Acting as a scavenger and an archeologist of the everyday, Eperjesi converts the debris of mass market culture into visual autobiography, and thus her work could also be considered as an instance of the trashcan culture or an example of rubbish theory. Building memories out of rubbish, instead of photographs, as it was stated already, is part of Eperjesi’s acknowledgment of photography’s incapacity to deal with memory. A recognition shared by many, and most famously by Siegfried Kracauer who when linking trash, photography and memory stated that “from the perspective of memory, photography appears as a jumble that consists partly of garbage.” Discarding photographs and preserving a piece of trash while turning it back to the universe of useable and valuable goods then seems not only a good idea, but also an economically and environmentally advisable one.
And who would care about the content of the household trash more than those women who are also in charge of putting together family albums? Eperjesi’s recycling and appropriation shares a lot with the domestic economy and waste management of the households of the Soviet block, where women had to learn how to preserve everything in case it might be useful for something else. The material scarcity of the war years and then of Socialist economy prolonged the pre-consumerist culture of recycling, which, well before the emergence of environmental consciousness of today’s market economy, considered, out of necessity, the bits and pieces of everyday life as reusable. (Figure 9.) This experience is a constitutive one in Eperjesi’s work and subject formation, and thus it compliments other gender-specific analogies of Family Album, which could be found among the fancyworks, scrapbooks, family albums and memory books of millions of other women, both in Hungary and elsewhere. The laborious transformation of everyday objects as much a gendered work as the preservation of family history, and they are both characterized by multigenerational experiences.
In Family Album, domestic life and family photography are brought together in a single act: overlapping the family album as a medium of private, domestic life with the wrappings, the material residues of domestic and household goods, Eperjesi merges the spaces and concepts of domesticity. Preserving and treasuring the packaging like photographs of carefully edited family albums, she focuses on the material aspects, on the substance of memory: whether it is the reminiscence of consumer culture or family life, in Eperjesi’s practice memories are materialized and appear in bodily forms. Collecting, keeping and recycling wrappers as once photographic images were collected, kept and occasionally recycled, she brings together the pre-digitalized form of family photography with patterns of pre-consumerist recycling while also models their simultaneous disappearance.
Family Album“is a totally real, fictional album”, that is a fictional private-document, but it is also a not at all fictional discourse. While remembering, repeating, and working through, as Freud might say, Eperjesi created a discursive object which is historically specific, yet acknowledges the impossibility of historical representation; which is an autobiographical confession, yet through its opacity resists prevalent industries of ego-history; and which contains not a single photograph, yet it still able to speak about the photographic.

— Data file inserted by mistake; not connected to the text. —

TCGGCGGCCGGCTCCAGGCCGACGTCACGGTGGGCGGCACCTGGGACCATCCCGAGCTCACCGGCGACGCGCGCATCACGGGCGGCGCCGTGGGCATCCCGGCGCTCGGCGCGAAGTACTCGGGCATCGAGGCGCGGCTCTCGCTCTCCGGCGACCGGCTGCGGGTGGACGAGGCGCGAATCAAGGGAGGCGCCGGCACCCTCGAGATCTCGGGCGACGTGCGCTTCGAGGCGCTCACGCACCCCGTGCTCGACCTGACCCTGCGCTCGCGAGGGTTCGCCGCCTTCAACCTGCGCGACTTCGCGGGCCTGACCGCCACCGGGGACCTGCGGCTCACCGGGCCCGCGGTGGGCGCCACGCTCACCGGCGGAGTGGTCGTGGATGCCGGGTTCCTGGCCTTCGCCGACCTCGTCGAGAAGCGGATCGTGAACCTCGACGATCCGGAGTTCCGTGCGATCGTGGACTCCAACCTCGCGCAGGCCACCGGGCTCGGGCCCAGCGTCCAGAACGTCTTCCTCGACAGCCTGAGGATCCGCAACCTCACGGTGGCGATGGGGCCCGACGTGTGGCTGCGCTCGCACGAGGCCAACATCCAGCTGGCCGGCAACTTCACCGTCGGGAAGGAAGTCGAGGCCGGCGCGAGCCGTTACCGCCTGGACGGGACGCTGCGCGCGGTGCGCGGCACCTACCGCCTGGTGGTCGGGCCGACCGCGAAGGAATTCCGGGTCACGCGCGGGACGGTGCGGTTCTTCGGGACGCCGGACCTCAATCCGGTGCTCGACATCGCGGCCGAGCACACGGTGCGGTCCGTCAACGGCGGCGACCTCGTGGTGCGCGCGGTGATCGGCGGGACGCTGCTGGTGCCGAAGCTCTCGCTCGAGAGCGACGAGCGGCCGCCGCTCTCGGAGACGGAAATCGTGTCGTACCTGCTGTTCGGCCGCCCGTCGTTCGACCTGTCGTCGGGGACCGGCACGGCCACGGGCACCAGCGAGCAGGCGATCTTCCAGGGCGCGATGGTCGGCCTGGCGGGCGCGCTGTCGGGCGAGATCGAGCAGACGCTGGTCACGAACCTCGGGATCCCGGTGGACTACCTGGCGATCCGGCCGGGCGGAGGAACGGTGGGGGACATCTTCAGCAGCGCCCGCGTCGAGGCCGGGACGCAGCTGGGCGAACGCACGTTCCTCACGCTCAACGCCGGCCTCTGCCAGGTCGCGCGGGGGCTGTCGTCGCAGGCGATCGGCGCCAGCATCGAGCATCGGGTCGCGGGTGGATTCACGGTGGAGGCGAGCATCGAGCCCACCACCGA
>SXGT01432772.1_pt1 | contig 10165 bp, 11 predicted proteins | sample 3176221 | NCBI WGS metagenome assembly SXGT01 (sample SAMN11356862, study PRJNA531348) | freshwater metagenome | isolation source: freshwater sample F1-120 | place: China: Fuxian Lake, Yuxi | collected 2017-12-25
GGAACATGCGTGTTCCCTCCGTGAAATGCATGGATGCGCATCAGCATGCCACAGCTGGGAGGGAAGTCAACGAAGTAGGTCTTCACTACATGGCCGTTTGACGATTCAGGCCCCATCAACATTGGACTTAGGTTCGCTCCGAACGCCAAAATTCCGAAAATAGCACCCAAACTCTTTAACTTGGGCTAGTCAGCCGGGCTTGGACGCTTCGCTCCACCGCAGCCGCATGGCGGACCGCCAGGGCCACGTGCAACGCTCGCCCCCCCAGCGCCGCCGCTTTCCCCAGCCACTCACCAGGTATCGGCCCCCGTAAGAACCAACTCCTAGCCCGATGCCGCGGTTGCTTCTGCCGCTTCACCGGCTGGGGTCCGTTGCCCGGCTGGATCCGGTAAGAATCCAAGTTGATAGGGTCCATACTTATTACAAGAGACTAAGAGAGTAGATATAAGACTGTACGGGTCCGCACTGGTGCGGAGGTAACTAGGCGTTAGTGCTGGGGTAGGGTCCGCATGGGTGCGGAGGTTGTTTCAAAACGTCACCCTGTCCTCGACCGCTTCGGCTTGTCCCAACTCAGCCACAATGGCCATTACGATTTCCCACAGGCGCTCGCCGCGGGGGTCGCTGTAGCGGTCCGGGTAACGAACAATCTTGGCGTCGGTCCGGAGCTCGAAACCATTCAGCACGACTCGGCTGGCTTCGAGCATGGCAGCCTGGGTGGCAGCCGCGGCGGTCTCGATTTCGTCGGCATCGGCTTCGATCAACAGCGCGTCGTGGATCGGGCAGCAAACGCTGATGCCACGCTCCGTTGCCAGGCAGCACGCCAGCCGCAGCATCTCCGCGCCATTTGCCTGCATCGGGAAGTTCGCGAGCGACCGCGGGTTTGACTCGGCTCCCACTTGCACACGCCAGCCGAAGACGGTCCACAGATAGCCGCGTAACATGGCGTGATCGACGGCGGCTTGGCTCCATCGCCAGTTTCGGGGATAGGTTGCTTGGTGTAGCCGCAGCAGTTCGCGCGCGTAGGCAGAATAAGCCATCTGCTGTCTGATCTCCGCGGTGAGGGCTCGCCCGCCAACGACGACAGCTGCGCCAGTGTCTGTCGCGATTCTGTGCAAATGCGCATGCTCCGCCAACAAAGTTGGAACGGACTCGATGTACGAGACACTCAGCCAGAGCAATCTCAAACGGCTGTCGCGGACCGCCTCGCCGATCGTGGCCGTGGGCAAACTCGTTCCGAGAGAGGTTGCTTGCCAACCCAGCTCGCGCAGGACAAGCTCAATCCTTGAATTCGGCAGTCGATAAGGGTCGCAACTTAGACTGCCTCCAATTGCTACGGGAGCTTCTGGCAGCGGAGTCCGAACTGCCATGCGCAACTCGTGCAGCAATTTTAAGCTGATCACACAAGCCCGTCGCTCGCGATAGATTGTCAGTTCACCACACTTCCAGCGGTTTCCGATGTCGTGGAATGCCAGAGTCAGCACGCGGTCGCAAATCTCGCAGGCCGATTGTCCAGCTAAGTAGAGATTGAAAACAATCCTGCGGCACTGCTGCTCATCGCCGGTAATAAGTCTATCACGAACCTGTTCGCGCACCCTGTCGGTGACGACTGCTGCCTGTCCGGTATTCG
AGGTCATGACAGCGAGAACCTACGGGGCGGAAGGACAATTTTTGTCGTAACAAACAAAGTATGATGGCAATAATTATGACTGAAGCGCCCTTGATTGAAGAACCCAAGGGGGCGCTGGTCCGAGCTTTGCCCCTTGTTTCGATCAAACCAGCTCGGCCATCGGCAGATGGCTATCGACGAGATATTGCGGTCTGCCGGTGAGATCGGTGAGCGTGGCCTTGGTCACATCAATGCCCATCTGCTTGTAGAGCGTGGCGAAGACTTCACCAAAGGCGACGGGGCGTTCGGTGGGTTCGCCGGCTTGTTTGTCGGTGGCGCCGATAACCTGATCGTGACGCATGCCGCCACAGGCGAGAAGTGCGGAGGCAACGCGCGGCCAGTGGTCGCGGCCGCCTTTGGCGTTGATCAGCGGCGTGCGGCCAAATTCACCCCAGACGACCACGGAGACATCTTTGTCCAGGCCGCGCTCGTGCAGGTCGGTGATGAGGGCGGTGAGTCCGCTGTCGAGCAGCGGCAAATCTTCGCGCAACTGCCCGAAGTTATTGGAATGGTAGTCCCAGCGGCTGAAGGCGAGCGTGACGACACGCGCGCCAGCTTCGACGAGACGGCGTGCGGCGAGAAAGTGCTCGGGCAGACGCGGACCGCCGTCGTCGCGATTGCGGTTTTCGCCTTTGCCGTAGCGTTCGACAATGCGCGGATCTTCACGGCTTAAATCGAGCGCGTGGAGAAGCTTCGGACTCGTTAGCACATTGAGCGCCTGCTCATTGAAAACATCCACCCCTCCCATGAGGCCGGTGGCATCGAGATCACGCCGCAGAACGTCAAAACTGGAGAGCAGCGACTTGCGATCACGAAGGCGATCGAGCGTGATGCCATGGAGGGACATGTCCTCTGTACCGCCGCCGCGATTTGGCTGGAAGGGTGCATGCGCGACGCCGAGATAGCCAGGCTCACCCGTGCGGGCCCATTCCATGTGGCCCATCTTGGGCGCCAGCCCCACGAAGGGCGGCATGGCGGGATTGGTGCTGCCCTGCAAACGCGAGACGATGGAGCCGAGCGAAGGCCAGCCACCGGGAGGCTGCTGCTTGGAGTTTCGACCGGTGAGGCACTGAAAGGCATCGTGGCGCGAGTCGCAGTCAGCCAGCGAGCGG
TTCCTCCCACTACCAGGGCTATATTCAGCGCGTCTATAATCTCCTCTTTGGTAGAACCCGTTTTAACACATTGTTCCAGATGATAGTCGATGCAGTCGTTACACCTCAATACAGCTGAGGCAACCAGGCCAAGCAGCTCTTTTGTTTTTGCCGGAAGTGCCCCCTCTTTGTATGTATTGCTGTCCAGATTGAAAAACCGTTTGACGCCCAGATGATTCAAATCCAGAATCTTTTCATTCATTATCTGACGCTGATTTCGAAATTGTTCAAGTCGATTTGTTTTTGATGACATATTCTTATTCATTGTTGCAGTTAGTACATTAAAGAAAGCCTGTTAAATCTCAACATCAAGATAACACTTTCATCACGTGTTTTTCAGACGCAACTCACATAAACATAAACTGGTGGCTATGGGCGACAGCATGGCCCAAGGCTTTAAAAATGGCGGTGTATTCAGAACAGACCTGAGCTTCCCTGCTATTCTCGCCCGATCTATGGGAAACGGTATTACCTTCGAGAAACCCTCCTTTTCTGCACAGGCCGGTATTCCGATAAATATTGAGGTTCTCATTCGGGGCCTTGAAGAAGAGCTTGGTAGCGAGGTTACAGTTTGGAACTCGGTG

Ágnes Eperjesi, Family Album, 2004, URL=
Ágnes Eperjesi, URL=
Margaret Olin, “Touching Photographs: Roland Barthes’s ‘Mistaken’ Identification”, Representations, no.80. (Fall 2002): 99-118.
Eperjesi, Family Album, 2004.
Victor Burgin, “Looking at Photographs”, in Thinking Photography, ed. by Victor Burgin (London: Macmillan, 1982), 142-153, at 147.
Roland Barthes, Camera Lucida: Reflections on Photography, trans. by Richard Howard (New York : Hill and Wang, 1981), 91.
Benjamin H. D. Buchloh, “Gerhard Richter’s Atlas: The Anomic Archive”, October, no. 88. (Spring 1999): 117-145, at 136.
Tacita Dean, Floh, in collaboration with Martyn Ridgewell, (London: Steidl, 2001).
Fiona Tan, Vox Populi: Norway, (London: Book Works, 2005)
Cf. Rosalind Krauss, “Reinventing the Medium”, Critical Inquiry, vol. 25, no. 2. (Winter 1999): 289-305.
Paul Patton, "Anti-Platonism and Art," in Gilles Deleuze and the Theater of Philosophy, ed. Constantin V. Boundas and Dorothea Olkowski (New York: Routledge, 1994), 149.
Gilles Deleuze, The Logic of Sense, trans. by Mark Lester with Charles Stivale, ed. by Constantin V. Boundas (New York : Columbia University Press, 1990), 53.
Pierre Bourdieu, Photography: A Middle-Brow Art (Stanford, CA: Stanford University Press, 1990), 30.
Péter György, “Az emlékezettörténet társadalomtörténete”, Élet és Irodalom, vol. 49, no. 51, 2005.
Annette Kuhn, '"Remembrance" in Family Snaps: The Meaning of Domestic Photography, eds. Jo Spence and Patricia Holland (London: Virago, 1991), 22.
Martha Langford, Suspended Conversations: The Afterlife of Memory in Photographic Albums (Montreal: McGill-Queen's University Press, 2001), 36.
Walter Benjamin, "One-Way Street,"Reflections:Essays, Aphorisms, Autobiographical Writing, trans. by Edmund Jephcott, edited and with an introduction by Peter Demetz (New York: Schocken Books, 1978), 61-96, at 68-69.
Michael Thompson, Rubbish Theory: The Creation and Destruction of Value (Oxford: Oxford University Press, 1979).
Siegfried Kracauer, “Photography”, Critical Inquiry, vol. 19, no. 3. (Spring, 1993), 421-436, at 425-426.